Day 55 – Telluride to Dolores CO

I had to pry myself out of Telluride this morning. Such a beautiful setting and I met such great people, that pedaling away wasn’t easy. Literally – it was uphill to boot. But over the last week I’m missing Megan and Jonah more and the pull home is stronger so I pedal on.

I only have one more big pass in Colorado and it’s on tap this morning. By climbing to Telluride I’m much of the way there already, but still have to do the low-O2 part of getting over the 10,200 ft “Lizard Head” pass. Points for best-named pass so far, with “Hardscrabble” a close 2nd.

It’s Sunday morning and traffic was quiet as I made the climb under sunny skies as far as the eye could see. I saw Elk on my way out of town, and the approach to the pass was one of the most beautiful spots on this whole trip – complete Julie Andrews “Hills are Alive” moments all over as I passed cliffs, bluffs, peaks and lakes. All just as green as could be. Again I think photography is a weak substitute for being here but its all I can offer.

Would these be teenager bull elk? Their horns were still covered in fuzz.
Meadow flowers under Mt. Wilson (a “fourteener”). I didn’t investigate but I believe those are mine tailings scarring the mountainside.
Trout Lake looking east.
Approaching today’s pass. Cue Julie A.
I think it will be Western Utah before I hit a summit this high again. I hope all this high altitude training will make it easier next time. Honestly today wasn’t too hard though which is good. My legs never feel quite all there after a rest day.

The only thing I won’t miss about Colorado is riding in the rain. I seem to have hit the monsoon season square on and the afternoon rains are regular and sometimes long. This is all great news for the locals – Colorado has it’s drought years and there are a lot of folks downriver in Arizona and even California that get their water from here. So its good news in general but it can be hard to get miles in without some level of afternoon misery.

Given that intro, you can guess what my afternoon looked like. Just after making the summit, I headed down into a beautiful meadow, and then followed the emerging Dolores River down the valley. A few miles from the top, the wind kicked up in a now-familiar way, the darker parts of the sky began to pull together around the big peaks and the temperature began to drop. I had my rain gear on before the first drop this time but even so, when the clouds opened up my feet and hands were every bit as wet as if I’d dunked them in a bucket. Climbing in the rain is actually easier than descending – on the way down you don’t generate much body heat because it takes no effort, and you also have a 30 mph wind wicking all the heat out of your body. By the time I reached Rico, I was cold and wet and ready for a break (i.e. grumpy to boot).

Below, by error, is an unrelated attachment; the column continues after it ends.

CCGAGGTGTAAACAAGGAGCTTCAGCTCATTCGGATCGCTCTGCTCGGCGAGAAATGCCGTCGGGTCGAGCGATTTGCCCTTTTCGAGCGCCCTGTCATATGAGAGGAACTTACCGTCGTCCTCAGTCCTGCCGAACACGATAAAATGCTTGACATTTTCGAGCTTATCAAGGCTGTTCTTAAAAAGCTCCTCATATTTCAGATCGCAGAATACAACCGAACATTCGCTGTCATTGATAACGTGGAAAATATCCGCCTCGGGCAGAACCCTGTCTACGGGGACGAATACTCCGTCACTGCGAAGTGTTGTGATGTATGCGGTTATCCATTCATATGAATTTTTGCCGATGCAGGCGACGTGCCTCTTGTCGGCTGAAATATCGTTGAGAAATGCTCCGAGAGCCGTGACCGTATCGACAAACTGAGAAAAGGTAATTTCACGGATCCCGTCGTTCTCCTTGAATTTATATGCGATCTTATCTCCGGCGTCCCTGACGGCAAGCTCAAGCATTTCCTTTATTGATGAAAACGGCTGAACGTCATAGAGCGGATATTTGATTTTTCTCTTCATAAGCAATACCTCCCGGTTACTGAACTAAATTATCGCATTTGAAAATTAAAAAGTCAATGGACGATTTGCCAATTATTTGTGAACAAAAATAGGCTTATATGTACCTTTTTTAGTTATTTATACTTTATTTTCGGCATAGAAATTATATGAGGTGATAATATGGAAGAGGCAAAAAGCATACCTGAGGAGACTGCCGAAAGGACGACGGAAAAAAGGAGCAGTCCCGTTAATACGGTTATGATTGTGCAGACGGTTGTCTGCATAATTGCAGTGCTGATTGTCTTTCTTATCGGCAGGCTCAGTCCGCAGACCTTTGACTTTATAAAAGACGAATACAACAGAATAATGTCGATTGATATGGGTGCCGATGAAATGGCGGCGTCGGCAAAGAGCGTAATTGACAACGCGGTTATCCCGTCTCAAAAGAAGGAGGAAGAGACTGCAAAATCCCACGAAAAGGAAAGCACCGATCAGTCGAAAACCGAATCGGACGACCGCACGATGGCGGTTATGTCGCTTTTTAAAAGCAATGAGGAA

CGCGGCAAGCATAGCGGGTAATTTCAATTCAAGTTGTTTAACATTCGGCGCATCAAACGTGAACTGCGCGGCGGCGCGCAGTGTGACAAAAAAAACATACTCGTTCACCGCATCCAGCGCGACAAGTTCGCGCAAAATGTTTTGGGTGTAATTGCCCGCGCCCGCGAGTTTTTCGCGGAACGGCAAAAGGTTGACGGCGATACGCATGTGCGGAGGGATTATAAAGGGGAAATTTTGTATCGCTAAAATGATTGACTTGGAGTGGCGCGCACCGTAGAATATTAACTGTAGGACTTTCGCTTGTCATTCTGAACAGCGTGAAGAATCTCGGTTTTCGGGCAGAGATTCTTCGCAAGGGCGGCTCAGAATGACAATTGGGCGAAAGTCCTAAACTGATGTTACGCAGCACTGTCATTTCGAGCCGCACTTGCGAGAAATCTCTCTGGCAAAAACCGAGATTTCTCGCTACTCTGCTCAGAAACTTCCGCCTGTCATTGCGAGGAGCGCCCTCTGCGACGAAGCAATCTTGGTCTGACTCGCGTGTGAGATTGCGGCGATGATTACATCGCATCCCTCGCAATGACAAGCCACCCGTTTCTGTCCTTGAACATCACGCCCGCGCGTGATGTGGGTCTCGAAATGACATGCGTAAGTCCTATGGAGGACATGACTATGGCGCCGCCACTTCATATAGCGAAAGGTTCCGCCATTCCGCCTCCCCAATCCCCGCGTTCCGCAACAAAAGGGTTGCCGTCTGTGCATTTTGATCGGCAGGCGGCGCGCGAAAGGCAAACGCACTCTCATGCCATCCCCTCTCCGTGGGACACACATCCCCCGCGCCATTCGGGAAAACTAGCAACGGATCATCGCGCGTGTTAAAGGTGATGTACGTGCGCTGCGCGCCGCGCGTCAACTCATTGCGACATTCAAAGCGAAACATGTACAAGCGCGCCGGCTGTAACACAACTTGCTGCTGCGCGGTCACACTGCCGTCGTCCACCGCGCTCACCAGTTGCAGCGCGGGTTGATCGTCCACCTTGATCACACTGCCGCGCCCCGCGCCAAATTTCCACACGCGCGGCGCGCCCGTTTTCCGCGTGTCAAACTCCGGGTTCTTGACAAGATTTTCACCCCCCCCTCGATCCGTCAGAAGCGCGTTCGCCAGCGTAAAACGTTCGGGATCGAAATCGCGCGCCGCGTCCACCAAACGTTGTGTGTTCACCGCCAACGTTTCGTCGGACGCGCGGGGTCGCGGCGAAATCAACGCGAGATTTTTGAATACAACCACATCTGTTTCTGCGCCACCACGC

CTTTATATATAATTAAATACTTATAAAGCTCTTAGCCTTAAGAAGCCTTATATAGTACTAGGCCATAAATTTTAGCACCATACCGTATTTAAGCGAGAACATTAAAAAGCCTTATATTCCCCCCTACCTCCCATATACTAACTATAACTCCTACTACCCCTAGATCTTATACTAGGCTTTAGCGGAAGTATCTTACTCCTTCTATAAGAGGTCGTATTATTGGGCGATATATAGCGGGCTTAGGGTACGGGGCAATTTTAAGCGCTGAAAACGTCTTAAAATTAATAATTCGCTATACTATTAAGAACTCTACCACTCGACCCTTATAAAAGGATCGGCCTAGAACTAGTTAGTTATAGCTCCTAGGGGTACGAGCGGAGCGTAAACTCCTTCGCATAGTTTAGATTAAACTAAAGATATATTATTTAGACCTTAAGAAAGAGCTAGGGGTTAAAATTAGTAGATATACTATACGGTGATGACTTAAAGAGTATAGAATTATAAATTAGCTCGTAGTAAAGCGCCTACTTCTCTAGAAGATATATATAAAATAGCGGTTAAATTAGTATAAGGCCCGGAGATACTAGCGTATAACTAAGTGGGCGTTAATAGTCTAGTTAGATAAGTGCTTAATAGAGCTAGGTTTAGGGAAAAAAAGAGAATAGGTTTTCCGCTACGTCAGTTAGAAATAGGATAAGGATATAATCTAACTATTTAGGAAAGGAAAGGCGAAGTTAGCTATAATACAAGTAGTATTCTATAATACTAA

I dropped into the local bar and grill for lunch and a warm up, quickly surrounding myself with my own personal rain puddle as I peeled off layers to warm up. I was missing home and family, and with being cold and wet, I wasn’t your ideal friendly bar guy.  But the mood in the place was very friendly and I met Kay and Tina who had seen me descending the pass and had lots of questions about my trip. There have been lots of ways that folks  have helped me on my way and they helped by getting me out of my shell through warm conversation and genuine interest in my story.

The ceiling was pasted with customers bills – quite a montage.

I headed on down the hill after lunch and the sky opened up again. But as I descended it began to get warmer, and the trees turned back to more deciduous ones. Getting into town here in Dolores, you can tell by the vegetation that they get a fraction of the water that I’ve seen up the hill.

Rock face. Take that how you will.
As I was taking pictures of the rock, a guy walking past offered to take my picture. He also gave me a very earnest “God Bless You” as I went on my way.

The RV park where I’m staying tonight – the Cozy Comfort. The hosts, Brenda and Tony, have been very welcoming and their park is great – cute, clean, and well kept.
Tony was tending hanging planters with cherry tomatoes and cucumbers. Cool idea – I hadn’t seen that before.

7 thoughts on “Day 55 – Telluride to Dolores CO”

  1. Lizard Head is a good one. How about Dead Woman Pass (13,800) on the Inca Trail to Machu Picchu? Needless to say, that name convinced us not to do that section of the trail.

  2. The fuzz on the antlers has a blood supply for the growth. When they reach max, the elk will peel it off by rubbing it against a tree. The more impressive the antlers the boss the elk.

  3. Hi Jim

    I’m glad you liked Telluride. It is a special place. I fell in love with it 7 years ago, and moved here in 2014.

    Ride Strong!
    Eileen Claugus

  4. Ryan, Jen, and l were talking about you at a mutual friend’s wedding on Sat. You spent the night at Jen’s parents in Ohio? What a small world. Thanks for all the great photos especially of your fellow cyclists. You cross paths daily with TransAm-ers?

    1. Yup I stayed with Ron and Margaret at their awesome place on Lake Lorelei.

      I’m off the regular TransAm course now. When I was on it I would see 2 or 3 groups a day typically. Now I’m on the “Western Express” and I’ve only seen 1 other cyclist on it! Much less travelled route but it is stunning and frankly I kind of like being the only cyclist around.

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